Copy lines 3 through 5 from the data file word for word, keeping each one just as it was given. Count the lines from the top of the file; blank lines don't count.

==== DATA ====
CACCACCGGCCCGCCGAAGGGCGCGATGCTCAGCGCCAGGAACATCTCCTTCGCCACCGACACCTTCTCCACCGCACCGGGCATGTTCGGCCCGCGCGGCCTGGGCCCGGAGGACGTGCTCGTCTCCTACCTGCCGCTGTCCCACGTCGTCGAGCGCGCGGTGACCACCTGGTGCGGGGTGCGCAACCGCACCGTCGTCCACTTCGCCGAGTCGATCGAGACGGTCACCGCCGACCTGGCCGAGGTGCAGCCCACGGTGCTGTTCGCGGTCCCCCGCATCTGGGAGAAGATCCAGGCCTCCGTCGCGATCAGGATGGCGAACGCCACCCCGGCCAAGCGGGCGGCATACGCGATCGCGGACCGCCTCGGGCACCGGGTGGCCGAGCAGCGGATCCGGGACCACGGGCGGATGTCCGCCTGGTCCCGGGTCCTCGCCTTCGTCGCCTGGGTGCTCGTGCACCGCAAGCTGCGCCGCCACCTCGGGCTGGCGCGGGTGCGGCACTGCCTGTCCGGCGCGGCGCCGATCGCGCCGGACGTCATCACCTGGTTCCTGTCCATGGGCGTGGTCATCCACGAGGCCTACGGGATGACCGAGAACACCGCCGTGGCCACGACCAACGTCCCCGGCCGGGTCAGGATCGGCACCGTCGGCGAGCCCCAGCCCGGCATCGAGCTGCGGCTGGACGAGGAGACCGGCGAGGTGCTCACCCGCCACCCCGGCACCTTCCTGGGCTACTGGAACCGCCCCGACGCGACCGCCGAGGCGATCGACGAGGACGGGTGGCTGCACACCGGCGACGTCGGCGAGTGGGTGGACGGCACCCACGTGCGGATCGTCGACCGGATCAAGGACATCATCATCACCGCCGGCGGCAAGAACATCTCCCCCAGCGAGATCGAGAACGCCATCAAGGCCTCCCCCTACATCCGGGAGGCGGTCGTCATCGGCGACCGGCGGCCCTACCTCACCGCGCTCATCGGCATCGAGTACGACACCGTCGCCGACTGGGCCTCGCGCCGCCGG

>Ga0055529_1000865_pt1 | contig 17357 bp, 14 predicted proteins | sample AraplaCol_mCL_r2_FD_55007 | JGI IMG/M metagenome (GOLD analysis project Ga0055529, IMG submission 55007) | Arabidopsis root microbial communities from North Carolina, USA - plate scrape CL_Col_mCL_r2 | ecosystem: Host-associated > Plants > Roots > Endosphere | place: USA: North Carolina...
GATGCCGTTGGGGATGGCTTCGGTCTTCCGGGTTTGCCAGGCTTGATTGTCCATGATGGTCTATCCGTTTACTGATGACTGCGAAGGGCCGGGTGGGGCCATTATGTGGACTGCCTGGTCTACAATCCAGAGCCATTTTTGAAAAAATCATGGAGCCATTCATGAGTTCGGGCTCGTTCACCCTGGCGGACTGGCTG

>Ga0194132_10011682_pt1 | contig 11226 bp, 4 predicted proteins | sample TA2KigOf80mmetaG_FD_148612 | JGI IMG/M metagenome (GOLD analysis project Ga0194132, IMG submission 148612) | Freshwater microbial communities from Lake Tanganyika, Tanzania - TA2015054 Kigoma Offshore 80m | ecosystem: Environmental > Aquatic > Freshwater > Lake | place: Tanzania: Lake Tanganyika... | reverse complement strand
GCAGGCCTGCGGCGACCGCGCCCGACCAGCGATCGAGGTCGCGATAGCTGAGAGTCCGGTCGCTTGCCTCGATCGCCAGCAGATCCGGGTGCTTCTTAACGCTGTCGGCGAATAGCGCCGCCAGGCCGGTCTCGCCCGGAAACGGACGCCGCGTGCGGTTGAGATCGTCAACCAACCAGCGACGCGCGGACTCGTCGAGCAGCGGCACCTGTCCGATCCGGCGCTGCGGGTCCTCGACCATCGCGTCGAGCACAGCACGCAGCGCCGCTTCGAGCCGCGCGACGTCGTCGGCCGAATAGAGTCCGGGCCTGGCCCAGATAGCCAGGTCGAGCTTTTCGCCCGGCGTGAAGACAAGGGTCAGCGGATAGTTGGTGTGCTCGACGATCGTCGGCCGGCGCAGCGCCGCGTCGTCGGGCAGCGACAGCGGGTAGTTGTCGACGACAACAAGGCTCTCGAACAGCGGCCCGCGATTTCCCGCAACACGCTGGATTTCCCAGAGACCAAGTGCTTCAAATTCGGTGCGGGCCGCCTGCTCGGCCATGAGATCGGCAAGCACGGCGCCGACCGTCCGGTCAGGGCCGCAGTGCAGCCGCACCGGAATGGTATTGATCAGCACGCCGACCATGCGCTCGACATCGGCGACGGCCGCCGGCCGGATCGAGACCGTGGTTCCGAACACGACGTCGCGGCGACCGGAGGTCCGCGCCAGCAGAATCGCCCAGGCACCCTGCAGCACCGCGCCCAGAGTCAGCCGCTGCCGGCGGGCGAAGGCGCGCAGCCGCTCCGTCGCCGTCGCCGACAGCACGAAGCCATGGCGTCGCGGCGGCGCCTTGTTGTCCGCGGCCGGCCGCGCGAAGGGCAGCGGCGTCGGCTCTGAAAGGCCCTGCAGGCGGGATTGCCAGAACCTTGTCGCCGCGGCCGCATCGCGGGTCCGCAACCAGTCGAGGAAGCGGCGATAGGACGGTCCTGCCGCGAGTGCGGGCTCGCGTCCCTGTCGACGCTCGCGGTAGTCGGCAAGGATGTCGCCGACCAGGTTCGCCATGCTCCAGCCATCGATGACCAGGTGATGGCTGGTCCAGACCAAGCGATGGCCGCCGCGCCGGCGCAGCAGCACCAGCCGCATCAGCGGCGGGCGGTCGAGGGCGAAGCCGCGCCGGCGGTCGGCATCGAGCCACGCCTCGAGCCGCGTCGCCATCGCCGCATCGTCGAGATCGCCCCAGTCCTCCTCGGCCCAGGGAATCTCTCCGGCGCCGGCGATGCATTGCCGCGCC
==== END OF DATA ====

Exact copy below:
GATGCCGTTGGGGATGGCTTCGGTCTTCCGGGTTTGCCAGGCTTGATTGTCCATGATGGTCTATCCGTTTACTGATGACTGCGAAGGGCCGGGTGGGGCCATTATGTGGACTGCCTGGTCTACAATCCAGAGCCATTTTTGAAAAAATCATGGAGCCATTCATGAGTTCGGGCTCGTTCACCCTGGCGGACTGGCTG

>Ga0194132_10011682_pt1 | contig 11226 bp, 4 predicted proteins | sample TA2KigOf80mmetaG_FD_148612 | JGI IMG/M metagenome (GOLD analysis project Ga0194132, IMG submission 148612) | Freshwater microbial communities from Lake Tanganyika, Tanzania - TA2015054 Kigoma Offshore 80m | ecosystem: Environmental > Aquatic > Freshwater > Lake | place: Tanzania: Lake Tanganyika... | reverse complement strand
GCAGGCCTGCGGCGACCGCGCCCGACCAGCGATCGAGGTCGCGATAGCTGAGAGTCCGGTCGCTTGCCTCGATCGCCAGCAGATCCGGGTGCTTCTTAACGCTGTCGGCGAATAGCGCCGCCAGGCCGGTCTCGCCCGGAAACGGACGCCGCGTGCGGTTGAGATCGTCAACCAACCAGCGACGCGCGGACTCGTCGAGCAGCGGCACCTGTCCGATCCGGCGCTGCGGGTCCTCGACCATCGCGTCGAGCACAGCACGCAGCGCCGCTTCGAGCCGCGCGACGTCGTCGGCCGAATAGAGTCCGGGCCTGGCCCAGATAGCCAGGTCGAGCTTTTCGCCCGGCGTGAAGACAAGGGTCAGCGGATAGTTGGTGTGCTCGACGATCGTCGGCCGGCGCAGCGCCGCGTCGTCGGGCAGCGACAGCGGGTAGTTGTCGACGACAACAAGGCTCTCGAACAGCGGCCCGCGATTTCCCGCAACACGCTGGATTTCCCAGAGACCAAGTGCTTCAAATTCGGTGCGGGCCGCCTGCTCGGCCATGAGATCGGCAAGCACGGCGCCGACCGTCCGGTCAGGGCCGCAGTGCAGCCGCACCGGAATGGTATTGATCAGCACGCCGACCATGCGCTCGACATCGGCGACGGCCGCCGGCCGGATCGAGACCGTGGTTCCGAACACGACGTCGCGGCGACCGGAGGTCCGCGCCAGCAGAATCGCCCAGGCACCCTGCAGCACCGCGCCCAGAGTCAGCCGCTGCCGGCGGGCGAAGGCGCGCAGCCGCTCCGTCGCCGTCGCCGACAGCACGAAGCCATGGCGTCGCGGCGGCGCCTTGTTGTCCGCGGCCGGCCGCGCGAAGGGCAGCGGCGTCGGCTCTGAAAGGCCCTGCAGGCGGGATTGCCAGAACCTTGTCGCCGCGGCCGCATCGCGGGTCCGCAACCAGTCGAGGAAGCGGCGATAGGACGGTCCTGCCGCGAGTGCGGGCTCGCGTCCCTGTCGACGCTCGCGGTAGTCGGCAAGGATGTCGCCGACCAGGTTCGCCATGCTCCAGCCATCGATGACCAGGTGATGGCTGGTCCAGACCAAGCGATGGCCGCCGCGCCGGCGCAGCAGCACCAGCCGCATCAGCGGCGGGCGGTCGAGGGCGAAGCCGCGCCGGCGGTCGGCATCGAGCCACGCCTCGAGCCGCGTCGCCATCGCCGCATCGTCGAGATCGCCCCAGTCCTCCTCGGCCCAGGGAATCTCTCCGGCGCCGGCGATGCATTGCCGCGCC